E3S Web Conf.
Volume 40, 2018River Flow 2018 - Ninth International Conference on Fluvial Hydraulics
|Number of page(s)||8|
|Section||River morphodynamics and restoration|
|Published online||05 September 2018|
Evaluation of an acoustic Doppler technique for bed-load transport measurements in sand-bed Rivers
Department of Civil and Environmental Engineering, Norwegian University of Science and Technology, Trondheim, Norway. firstname.lastname@example.org; email@example.com
2 Department of Civil, Chemical, Environmental, and Materials Engineering, University of Bologna, Italy. firstname.lastname@example.org; email@example.com
3 Federal Institute of Hydrology, Department Groundwater, Geology, River Morphology, Koblenz, Germany firstname.lastname@example.org
4 Department of Civil Engineering, University of Ottawa, Ottawa, Canada. email@example.comOttawa.ca
The bottom tracking (BT) feature of the acoustic Doppler current profilers (ADCP) have emerged as a promising technique in evaluating the bed load. Strong statistical correlations are reported between the ADCP BT velocity and the transport rate obtained by physical sampling or dune tracking; however, these relations are strictly site-specific and a local calibration is necessary. The direct physical sampling is very labor intensive and it is prone to high instrument uncertainty. The aim of this work is to develop a methodology for evaluating the bed load transport using commercial ADCPs without calibration with physical samples. Relatively long stationary measurements were performed in a sand-bed and sand gravel rivers, using three different ADCPs working at 3MHz, 1.2MHz and 0.6MHz. Simultaneously, bed load samples were collected with physical samplers, and the riverbed was closely observed with digital cameras mounted on the samplers. It is demonstrated that the kinematic transport model can yield a relatively good estimate of the transport rate by directly using filtered apparent velocity, the knowledge of the hydraulic conditions and instrument-related calibration coefficients. Additionally, the ADCP data can help in qualitative assessment of the physical sampling. Future investigation of the backscattering echo and further confirmation of the BT apparent velocity should be performed in laboratory-controlled conditions.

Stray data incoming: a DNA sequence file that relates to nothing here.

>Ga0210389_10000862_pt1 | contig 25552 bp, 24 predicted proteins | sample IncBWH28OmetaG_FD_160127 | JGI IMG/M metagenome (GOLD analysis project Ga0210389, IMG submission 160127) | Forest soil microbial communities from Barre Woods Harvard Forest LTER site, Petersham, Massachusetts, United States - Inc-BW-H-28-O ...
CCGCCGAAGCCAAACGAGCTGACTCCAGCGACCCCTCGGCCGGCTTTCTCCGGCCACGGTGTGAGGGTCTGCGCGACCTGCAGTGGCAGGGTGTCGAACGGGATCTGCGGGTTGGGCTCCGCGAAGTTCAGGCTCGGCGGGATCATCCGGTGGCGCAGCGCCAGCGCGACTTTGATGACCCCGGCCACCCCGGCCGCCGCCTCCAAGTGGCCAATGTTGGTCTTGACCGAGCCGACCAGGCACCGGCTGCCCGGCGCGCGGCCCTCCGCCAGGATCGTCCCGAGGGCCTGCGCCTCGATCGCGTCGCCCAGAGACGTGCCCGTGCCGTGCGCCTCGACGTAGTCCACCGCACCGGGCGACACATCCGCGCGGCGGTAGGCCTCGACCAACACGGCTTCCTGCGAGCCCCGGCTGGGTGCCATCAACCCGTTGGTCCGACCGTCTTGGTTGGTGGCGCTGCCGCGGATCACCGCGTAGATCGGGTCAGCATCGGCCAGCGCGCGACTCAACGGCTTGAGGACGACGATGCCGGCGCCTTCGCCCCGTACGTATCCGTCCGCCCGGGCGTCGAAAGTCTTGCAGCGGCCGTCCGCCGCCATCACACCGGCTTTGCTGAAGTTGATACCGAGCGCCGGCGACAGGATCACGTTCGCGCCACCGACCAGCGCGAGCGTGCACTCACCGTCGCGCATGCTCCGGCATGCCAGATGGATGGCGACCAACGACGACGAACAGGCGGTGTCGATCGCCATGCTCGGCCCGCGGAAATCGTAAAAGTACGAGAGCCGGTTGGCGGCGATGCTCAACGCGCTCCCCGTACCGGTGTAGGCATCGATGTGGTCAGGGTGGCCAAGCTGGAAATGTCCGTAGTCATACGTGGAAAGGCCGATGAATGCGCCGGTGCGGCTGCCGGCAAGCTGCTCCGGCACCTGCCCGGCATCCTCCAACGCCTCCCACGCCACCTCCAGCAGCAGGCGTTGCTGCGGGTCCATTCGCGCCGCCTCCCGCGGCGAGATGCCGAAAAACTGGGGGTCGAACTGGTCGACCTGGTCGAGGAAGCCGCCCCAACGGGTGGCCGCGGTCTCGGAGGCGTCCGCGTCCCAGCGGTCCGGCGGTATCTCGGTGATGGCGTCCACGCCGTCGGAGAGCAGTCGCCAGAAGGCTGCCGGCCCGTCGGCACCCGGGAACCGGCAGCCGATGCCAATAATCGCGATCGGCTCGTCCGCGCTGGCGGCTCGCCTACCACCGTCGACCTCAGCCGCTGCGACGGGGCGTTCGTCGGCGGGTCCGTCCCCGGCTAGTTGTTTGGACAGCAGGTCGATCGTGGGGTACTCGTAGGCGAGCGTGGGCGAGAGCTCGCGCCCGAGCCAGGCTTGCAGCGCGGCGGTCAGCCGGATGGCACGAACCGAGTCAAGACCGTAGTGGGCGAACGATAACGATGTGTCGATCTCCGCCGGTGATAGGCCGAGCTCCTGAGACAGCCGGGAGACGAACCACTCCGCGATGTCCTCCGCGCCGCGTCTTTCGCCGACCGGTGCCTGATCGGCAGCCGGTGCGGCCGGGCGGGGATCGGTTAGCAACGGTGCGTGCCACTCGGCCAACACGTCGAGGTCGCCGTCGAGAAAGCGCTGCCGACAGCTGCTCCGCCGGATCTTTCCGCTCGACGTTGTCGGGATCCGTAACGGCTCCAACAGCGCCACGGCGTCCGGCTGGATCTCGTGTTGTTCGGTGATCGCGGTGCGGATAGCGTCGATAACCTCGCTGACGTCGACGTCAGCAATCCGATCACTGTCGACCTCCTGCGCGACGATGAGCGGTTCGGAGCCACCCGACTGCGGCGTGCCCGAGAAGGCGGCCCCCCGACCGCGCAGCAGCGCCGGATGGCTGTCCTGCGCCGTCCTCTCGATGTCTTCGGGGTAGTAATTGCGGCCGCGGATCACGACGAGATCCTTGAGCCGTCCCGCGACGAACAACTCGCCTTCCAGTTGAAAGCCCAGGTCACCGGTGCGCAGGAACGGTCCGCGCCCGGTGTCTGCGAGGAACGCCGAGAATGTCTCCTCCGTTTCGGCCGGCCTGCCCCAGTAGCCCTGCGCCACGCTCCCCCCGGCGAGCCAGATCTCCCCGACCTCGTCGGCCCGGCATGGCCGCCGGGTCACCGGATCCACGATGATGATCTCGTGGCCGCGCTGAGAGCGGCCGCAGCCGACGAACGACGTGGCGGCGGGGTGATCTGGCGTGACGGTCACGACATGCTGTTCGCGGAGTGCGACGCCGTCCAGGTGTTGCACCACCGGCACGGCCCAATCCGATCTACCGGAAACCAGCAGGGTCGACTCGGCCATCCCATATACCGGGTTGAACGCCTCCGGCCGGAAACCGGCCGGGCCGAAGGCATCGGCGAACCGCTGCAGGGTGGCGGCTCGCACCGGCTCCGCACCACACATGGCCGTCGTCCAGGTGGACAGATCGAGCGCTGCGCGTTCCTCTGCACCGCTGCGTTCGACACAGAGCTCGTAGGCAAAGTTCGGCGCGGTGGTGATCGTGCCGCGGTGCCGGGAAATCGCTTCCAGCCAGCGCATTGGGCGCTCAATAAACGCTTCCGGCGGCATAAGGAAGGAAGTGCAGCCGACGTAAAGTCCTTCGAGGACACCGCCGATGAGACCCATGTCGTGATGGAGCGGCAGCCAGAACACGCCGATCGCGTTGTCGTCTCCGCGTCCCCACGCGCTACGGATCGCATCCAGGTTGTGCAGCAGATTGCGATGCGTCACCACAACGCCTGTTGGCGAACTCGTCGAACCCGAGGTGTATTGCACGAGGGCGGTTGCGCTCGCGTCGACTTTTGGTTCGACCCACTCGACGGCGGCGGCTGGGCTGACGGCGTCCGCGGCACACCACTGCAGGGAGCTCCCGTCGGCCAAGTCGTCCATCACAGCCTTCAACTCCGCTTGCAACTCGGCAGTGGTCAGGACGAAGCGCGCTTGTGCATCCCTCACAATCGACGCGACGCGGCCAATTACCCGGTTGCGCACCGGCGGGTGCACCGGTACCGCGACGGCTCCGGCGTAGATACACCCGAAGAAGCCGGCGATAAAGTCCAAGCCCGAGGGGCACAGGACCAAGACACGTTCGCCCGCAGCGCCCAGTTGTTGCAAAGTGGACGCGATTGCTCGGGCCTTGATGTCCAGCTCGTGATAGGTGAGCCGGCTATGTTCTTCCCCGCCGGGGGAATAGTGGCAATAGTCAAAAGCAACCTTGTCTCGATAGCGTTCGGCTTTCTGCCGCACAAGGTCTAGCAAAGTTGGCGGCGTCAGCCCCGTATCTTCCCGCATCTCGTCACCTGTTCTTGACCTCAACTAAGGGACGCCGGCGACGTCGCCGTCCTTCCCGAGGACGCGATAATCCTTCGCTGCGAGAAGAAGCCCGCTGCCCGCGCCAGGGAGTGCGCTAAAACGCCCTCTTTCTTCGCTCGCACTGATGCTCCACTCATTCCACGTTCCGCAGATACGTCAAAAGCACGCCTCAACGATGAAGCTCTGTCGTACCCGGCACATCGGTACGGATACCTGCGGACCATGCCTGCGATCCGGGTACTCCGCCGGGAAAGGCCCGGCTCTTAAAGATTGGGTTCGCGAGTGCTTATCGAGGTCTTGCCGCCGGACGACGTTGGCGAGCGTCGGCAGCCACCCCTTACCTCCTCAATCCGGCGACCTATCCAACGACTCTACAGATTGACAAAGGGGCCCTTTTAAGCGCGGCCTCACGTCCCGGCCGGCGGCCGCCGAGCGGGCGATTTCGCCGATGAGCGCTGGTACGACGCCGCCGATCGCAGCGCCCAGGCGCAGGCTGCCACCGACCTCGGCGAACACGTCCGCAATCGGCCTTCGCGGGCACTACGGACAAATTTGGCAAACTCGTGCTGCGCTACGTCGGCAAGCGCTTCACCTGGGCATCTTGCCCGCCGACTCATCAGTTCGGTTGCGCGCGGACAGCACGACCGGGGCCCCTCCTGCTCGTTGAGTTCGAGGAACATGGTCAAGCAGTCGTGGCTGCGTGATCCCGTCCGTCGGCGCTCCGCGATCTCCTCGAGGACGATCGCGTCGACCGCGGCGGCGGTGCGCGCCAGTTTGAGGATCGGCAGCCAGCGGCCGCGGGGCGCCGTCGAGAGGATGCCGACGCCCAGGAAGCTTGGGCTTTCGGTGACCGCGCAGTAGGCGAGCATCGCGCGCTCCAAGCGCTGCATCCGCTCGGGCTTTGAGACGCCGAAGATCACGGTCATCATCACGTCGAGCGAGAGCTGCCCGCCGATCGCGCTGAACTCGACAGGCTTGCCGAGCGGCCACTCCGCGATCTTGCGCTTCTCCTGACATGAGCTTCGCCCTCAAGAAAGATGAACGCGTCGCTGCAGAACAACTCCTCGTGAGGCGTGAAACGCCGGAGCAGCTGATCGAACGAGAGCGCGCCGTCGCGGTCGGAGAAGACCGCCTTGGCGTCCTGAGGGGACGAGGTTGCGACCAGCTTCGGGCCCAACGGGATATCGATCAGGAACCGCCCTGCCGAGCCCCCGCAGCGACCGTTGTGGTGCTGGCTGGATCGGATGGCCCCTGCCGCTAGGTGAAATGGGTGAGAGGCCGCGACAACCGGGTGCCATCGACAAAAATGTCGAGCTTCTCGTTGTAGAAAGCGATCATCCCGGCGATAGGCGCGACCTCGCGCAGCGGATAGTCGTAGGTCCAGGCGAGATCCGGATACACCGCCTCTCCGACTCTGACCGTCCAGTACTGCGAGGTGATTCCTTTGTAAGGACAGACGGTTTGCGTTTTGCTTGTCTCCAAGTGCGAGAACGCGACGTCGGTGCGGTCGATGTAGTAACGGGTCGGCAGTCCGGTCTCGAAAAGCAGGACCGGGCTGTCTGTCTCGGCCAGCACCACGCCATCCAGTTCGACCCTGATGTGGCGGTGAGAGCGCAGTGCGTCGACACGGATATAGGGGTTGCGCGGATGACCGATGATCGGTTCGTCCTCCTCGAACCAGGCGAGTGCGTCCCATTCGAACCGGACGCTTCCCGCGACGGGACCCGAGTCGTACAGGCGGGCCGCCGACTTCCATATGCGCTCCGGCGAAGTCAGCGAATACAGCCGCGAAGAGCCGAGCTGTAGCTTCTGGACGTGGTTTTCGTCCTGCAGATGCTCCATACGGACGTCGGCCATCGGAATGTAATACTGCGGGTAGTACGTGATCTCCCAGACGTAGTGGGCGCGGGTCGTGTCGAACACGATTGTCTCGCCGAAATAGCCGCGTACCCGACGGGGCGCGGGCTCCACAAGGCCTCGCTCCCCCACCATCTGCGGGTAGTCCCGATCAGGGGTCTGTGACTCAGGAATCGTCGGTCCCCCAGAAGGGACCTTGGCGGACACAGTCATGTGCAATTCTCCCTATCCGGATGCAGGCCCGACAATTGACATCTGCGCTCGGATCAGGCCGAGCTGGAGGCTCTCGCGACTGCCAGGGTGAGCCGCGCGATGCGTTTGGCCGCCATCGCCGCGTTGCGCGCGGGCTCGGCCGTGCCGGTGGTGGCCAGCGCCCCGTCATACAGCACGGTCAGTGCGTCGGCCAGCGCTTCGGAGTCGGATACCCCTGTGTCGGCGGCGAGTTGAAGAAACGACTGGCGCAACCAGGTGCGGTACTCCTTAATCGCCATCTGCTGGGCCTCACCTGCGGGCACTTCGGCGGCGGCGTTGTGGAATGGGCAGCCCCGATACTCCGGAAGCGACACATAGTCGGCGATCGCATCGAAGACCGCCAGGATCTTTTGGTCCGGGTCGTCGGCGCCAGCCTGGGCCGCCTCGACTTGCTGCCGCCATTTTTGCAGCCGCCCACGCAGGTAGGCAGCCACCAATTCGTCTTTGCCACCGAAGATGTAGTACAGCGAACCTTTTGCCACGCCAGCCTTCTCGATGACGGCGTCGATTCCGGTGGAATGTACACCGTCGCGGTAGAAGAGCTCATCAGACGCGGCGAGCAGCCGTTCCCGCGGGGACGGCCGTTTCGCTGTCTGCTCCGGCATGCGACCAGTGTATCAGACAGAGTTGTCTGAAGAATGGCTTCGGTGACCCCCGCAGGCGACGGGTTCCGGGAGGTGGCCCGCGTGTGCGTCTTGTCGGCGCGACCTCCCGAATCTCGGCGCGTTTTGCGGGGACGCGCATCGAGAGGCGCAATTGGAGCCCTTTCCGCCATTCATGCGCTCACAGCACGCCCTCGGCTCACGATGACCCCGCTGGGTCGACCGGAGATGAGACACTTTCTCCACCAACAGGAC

© The Authors, published by EDP Sciences, 2018
This is an Open Access article distributed under the terms of the Creative Commons Attribution License 4.0, which permits unrestricted use, distribution, and reproduction in any medium, provided the original work is properly cited. (http://creativecommons.org/licenses/by/4.0/).
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